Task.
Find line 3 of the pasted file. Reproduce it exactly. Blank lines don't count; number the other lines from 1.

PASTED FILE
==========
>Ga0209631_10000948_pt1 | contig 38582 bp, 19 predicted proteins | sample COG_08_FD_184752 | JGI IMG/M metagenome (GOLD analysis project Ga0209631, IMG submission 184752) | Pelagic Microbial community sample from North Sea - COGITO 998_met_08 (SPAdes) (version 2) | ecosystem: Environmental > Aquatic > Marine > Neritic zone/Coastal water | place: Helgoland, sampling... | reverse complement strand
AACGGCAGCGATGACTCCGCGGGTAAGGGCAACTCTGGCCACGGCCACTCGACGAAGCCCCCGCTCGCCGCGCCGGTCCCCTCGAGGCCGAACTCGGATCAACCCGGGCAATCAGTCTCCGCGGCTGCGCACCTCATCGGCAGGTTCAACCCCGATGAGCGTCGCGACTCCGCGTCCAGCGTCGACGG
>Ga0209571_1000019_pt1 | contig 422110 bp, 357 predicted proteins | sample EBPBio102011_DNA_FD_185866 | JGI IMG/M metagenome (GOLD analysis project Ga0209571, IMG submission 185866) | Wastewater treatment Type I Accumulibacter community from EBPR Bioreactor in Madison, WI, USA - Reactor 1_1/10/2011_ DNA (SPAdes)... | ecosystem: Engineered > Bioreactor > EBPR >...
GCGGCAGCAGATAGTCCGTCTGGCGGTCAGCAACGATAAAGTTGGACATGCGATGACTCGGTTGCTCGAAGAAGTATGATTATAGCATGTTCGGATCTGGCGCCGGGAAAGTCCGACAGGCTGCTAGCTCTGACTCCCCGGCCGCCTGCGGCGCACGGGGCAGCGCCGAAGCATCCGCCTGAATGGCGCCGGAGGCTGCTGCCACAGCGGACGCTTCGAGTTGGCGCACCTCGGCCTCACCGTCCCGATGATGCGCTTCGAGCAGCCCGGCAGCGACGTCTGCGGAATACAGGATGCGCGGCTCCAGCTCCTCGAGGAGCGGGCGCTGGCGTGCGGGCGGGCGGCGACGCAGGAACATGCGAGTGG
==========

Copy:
>Ga0209571_1000019_pt1 | contig 422110 bp, 357 predicted proteins | sample EBPBio102011_DNA_FD_185866 | JGI IMG/M metagenome (GOLD analysis project Ga0209571, IMG submission 185866) | Wastewater treatment Type I Accumulibacter community from EBPR Bioreactor in Madison, WI, USA - Reactor 1_1/10/2011_ DNA (SPAdes)... | ecosystem: Engineered > Bioreactor > EBPR >...